Witch World

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Witch World is a speculative fiction project of Andre Norton, inaugurated by her 1963 novel Witch World and continuing more than four decades. Beginning in the mid-1980s when she was about 75 years old, Norton recruited many other writers to the project, and some books were published only after her death in 2005.[1] The Witch World setting is one planet in a parallel universe where magic works; early in the fictional history it is performed exclusively by women. The series began as a hybrid of science fiction and sword and sorcery but for the most part it combines the latter with high fantasy.

The Lands of the Witch World, including Western and Eastern Continents.[citation needed]

Witch World begins with what is now called the Estcarp cycle. These describe the adventures of Simon Tregarth from Earth, his witch wife Jaelithe, and their three children Kyllan, Kemoc and Kaththea.

The series was expanded greatly with the High Hallack cycle, starting with Year of the Unicorn in 1965 and its sequels Jargoon Pard and Gryphon in Glory. The Dales of High Hallack are on a different continent from Estcarp and its neighboring lands.

Mostly these cycles are organized by continent, Estcarp and its neighboring countries being situated on an eastern continent and High Hallack on a western one, with a wide sea between.

The Turning sequence is about events which convinced conservative witches that men could handle magic responsibly. The Secrets sequence brings many of these story lines to a climax. Both deal with worldwide events. Except for the last Secrets book, most of these were written in collaboration with Norton's fans. The Witch World series can be considered the first romantic fantasy series, both because of the content and because these books were a primary inspiration to later romantic fantasy authors like Mercedes Lackey.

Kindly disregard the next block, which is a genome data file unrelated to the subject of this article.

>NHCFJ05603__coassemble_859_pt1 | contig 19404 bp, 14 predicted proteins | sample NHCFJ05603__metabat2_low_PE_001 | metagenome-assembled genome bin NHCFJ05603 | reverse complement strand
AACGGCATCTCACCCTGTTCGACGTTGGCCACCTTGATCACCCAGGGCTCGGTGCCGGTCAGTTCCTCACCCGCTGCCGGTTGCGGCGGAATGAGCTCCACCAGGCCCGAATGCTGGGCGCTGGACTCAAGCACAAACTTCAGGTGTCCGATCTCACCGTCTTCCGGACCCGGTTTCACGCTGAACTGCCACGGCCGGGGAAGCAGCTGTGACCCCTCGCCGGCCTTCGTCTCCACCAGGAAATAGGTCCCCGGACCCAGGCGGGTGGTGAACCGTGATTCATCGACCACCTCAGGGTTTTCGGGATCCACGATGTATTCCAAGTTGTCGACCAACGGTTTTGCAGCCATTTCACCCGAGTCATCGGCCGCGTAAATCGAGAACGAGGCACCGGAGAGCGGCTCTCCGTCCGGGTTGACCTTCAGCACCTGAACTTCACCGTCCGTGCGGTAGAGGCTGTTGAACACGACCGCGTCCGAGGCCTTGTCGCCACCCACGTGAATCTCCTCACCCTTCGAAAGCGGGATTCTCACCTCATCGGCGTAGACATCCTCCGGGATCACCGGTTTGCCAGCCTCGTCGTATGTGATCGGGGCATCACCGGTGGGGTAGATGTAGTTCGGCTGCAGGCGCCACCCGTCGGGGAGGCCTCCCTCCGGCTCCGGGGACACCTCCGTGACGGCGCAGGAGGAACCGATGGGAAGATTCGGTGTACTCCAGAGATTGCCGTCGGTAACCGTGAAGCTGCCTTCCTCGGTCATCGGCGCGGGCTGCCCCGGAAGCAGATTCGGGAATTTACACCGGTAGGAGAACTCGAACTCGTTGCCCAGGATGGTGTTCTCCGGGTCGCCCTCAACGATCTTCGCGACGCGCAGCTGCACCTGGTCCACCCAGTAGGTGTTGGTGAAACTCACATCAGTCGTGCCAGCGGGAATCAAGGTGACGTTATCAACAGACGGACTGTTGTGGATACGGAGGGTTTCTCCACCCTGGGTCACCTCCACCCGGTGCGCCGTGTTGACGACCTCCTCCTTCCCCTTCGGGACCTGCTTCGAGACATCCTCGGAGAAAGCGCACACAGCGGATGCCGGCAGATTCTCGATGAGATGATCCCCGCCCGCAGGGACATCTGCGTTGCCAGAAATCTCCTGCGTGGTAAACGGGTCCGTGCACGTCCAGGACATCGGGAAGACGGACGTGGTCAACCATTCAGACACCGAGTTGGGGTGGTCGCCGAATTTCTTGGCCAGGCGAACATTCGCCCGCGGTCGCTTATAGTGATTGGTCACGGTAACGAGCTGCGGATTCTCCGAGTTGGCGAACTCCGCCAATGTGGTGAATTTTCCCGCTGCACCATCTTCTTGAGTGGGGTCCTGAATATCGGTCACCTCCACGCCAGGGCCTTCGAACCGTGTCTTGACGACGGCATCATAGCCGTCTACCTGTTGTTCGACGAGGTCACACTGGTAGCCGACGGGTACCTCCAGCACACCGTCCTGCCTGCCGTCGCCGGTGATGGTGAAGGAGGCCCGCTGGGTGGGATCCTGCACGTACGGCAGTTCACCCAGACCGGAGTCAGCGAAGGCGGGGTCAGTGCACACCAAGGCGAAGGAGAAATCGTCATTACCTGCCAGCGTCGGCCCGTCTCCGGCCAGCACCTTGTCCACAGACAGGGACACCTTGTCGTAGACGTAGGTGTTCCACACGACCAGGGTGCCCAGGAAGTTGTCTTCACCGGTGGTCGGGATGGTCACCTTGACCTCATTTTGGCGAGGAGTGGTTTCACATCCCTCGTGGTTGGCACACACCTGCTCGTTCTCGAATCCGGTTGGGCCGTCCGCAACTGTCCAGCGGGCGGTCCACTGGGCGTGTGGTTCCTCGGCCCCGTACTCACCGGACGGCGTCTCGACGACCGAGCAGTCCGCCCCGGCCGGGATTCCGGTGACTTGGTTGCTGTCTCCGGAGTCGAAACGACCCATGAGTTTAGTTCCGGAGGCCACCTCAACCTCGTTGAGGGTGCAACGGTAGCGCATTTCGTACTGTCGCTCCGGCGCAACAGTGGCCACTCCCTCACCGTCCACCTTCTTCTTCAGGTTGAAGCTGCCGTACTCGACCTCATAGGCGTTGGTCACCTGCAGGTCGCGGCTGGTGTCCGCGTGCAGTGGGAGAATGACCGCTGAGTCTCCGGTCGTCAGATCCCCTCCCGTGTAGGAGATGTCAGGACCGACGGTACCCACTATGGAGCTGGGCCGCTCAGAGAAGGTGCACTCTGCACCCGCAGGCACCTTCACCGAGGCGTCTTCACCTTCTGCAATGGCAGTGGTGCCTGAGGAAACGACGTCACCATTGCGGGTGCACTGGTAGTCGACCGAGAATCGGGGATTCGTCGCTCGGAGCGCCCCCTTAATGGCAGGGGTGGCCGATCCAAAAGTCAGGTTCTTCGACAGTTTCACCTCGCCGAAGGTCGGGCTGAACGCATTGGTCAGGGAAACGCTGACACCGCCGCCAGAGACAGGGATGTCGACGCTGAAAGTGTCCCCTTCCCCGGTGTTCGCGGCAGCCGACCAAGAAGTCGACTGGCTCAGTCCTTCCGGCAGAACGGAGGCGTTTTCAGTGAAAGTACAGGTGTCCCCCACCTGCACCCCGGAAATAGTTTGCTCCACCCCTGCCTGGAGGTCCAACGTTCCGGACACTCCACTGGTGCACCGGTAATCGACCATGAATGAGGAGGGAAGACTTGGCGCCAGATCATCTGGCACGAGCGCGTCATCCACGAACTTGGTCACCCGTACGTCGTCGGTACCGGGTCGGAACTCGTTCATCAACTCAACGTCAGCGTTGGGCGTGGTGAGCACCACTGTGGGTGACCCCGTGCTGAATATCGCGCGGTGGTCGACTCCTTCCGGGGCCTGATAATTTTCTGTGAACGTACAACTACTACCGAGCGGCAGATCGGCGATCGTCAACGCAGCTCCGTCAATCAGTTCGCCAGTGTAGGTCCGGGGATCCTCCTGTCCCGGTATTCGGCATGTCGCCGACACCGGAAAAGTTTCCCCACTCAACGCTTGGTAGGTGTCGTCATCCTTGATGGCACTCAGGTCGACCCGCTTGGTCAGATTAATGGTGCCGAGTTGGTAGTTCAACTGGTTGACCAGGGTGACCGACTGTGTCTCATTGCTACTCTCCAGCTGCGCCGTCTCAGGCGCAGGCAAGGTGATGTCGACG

On the Witch World, magical ability is considered to be exclusively female and exercised only by virgins, with the sexual act depriving a witch of her power. Estcarp's male-dominated enemies consider rape as a convenient way of neutralising captive witches. The advent of Simon Tregarth, a man who turns out to possess some magical power and who forms a magical link with the witch Jaelithe after she becomes his wife, poses an uncomfortable challenge to the conservative witch hierarchy, which is by slow degrees forced to accept that males - and females who have relationships with them - can and do possess magic power.

In the above, Witch World is a mirror image of Ursula Le Guin's "Earthsea" series, where to begin with magic is shown as male-dominated, with women's magic despised as "weak" and "wicked", and where it is assumed that "a mage who makes love thereby unmakes his power" - with both assumptions being increasingly challenged in later books of the series and shown be derived from prejudices of a conservative male hierarchy.

Novels[edit]

Estcarp[edit]

Simon Tregarth
  • Annals of the Witch World (omnibus) (SFBC, 1994), AKA The Gates to Witch World (TOR, 2001), contains Witch World, Web of Witch World and Year of the Unicorn)
  • Witch World (1963)
  • Web of the Witch World (1964)
The Tregarth Children